Pacific Blue Marlin management in Hawaii: review of the Blue Marlin Fishery and an assessment of the current management needs Public Deposited

http://ir.library.oregonstate.edu/concern/graduate_thesis_or_dissertations/w66348052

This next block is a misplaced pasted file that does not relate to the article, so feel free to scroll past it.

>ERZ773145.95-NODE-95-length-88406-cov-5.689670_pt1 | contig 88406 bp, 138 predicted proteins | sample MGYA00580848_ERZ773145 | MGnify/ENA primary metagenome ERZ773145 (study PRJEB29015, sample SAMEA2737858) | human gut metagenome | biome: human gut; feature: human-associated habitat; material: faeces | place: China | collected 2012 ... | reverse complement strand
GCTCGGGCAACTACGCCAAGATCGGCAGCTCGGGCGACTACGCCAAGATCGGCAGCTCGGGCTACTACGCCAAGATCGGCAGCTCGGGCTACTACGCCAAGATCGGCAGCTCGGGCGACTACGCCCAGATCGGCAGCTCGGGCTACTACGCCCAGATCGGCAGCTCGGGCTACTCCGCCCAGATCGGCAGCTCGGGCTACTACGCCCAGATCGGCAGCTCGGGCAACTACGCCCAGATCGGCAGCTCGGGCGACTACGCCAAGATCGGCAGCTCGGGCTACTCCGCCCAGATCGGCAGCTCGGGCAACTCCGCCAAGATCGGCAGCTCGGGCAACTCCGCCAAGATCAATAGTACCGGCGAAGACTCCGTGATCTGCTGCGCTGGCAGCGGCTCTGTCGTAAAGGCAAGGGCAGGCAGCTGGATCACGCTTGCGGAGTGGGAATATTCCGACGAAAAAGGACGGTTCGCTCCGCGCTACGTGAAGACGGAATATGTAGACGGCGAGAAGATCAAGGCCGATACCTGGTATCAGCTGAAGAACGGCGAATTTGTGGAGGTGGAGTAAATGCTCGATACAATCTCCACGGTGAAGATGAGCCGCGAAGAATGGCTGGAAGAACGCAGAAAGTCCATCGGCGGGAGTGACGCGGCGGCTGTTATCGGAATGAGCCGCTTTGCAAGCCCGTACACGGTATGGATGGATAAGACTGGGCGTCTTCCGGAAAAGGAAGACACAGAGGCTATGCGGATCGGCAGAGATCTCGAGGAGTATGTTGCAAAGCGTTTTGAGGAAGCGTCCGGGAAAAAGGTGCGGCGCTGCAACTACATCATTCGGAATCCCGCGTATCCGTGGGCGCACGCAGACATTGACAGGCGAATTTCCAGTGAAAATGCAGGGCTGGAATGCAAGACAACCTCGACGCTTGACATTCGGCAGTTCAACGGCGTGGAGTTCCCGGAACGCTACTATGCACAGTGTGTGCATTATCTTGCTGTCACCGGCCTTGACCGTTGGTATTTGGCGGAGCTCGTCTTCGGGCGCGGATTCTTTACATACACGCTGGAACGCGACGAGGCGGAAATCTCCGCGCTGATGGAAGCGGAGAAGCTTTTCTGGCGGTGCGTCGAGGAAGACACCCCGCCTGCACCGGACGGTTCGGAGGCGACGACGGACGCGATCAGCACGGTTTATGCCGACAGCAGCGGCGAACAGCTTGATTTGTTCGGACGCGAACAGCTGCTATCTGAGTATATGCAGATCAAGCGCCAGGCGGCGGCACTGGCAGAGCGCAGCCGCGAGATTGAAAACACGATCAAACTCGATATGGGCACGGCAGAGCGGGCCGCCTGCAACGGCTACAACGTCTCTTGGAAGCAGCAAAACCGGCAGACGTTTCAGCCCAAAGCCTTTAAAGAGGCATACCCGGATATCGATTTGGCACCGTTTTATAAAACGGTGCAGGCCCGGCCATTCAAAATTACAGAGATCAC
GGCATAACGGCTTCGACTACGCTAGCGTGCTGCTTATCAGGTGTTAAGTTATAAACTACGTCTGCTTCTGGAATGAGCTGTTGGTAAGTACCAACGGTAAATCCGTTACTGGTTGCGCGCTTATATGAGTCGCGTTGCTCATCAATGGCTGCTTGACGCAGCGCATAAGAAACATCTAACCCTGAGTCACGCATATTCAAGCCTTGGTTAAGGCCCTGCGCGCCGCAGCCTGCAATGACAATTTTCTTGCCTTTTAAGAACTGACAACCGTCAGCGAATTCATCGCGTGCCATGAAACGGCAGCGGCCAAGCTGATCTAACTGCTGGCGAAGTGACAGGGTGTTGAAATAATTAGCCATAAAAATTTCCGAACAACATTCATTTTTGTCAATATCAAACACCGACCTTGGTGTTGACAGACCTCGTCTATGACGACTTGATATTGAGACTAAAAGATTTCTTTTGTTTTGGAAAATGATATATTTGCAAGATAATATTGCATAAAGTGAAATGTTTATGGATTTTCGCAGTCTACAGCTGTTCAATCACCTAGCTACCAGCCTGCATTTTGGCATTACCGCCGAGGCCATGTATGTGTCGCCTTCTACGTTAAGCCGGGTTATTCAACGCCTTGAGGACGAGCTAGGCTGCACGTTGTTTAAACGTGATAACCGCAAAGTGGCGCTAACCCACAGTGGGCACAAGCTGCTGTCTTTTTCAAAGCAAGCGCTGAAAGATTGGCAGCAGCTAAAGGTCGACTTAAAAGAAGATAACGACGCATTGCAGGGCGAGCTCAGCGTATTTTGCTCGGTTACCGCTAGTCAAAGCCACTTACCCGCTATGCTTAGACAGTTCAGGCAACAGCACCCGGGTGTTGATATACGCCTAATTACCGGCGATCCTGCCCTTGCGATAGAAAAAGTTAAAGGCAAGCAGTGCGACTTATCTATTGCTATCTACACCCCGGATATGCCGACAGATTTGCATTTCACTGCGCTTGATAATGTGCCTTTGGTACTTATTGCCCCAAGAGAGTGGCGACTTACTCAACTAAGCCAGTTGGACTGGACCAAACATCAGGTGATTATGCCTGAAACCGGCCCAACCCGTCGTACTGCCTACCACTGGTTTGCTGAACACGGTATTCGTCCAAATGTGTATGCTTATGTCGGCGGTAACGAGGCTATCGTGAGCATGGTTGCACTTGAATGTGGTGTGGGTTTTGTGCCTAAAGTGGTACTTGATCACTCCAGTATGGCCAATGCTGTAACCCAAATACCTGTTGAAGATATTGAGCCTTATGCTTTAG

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  • The Pacific Blue Marlin stock supports both recreational and commercial fisheries throughout their Pacific-wide distribution. The commercial component of the fishery imposes a greater fishing mortality on the stock but the recreational component may be more economically dependent on the continued health of the fishery (Orbach 1989). The recreational or sport component of the blue marlin fishery generates large incomes for tourist-based coastal communities. It was estimated that the half dozen annual billfish tournaments held in Kailua Kona, Hawaii generate several million dollars a year for the local community (Gaffney per. comm. 1991). This high dependence on the blue marlin fishery by the sport component suggests that any future billfish management in the U.S. may become primarily an economic, social and political issue and the conservation issue may be considered secondary (Orbach 1989). Questions that must be addressed to help fisheries managers establish appropriate management measures include, "what is the recreational value of a blue marlin and what is the best use of the resource?" Society must determine if blue marlin are worth more when saved for the recreational experience or harvested for the use as food. Determining a first order value of a single fish, if harvested for consumption, is dependent on the price the fish will bring at the market. Establishing an accurate system to estimate the value of a blue marlin saved for the sporting experience is highly complex. To calculate this, a dollar value must be placed on abstract factors such as the aesthetic value of being out on the ocean, or the value of having an opportunity to fight a large billfish. Samples and Schug (1985) estimated charter patrons contributed $39.4 million to the Hawaii charter fishing industry as a result of their demand for overall charter fishing experiences. If the direct and indirect expenditures were included in the evaluation, charter patrons contributed $52.4 million to the Hawaii economy. The blue marlin contribution to these estimates are unknown. However, this same study also showed blue marlin was the most desired species sought after by the charter patrons.
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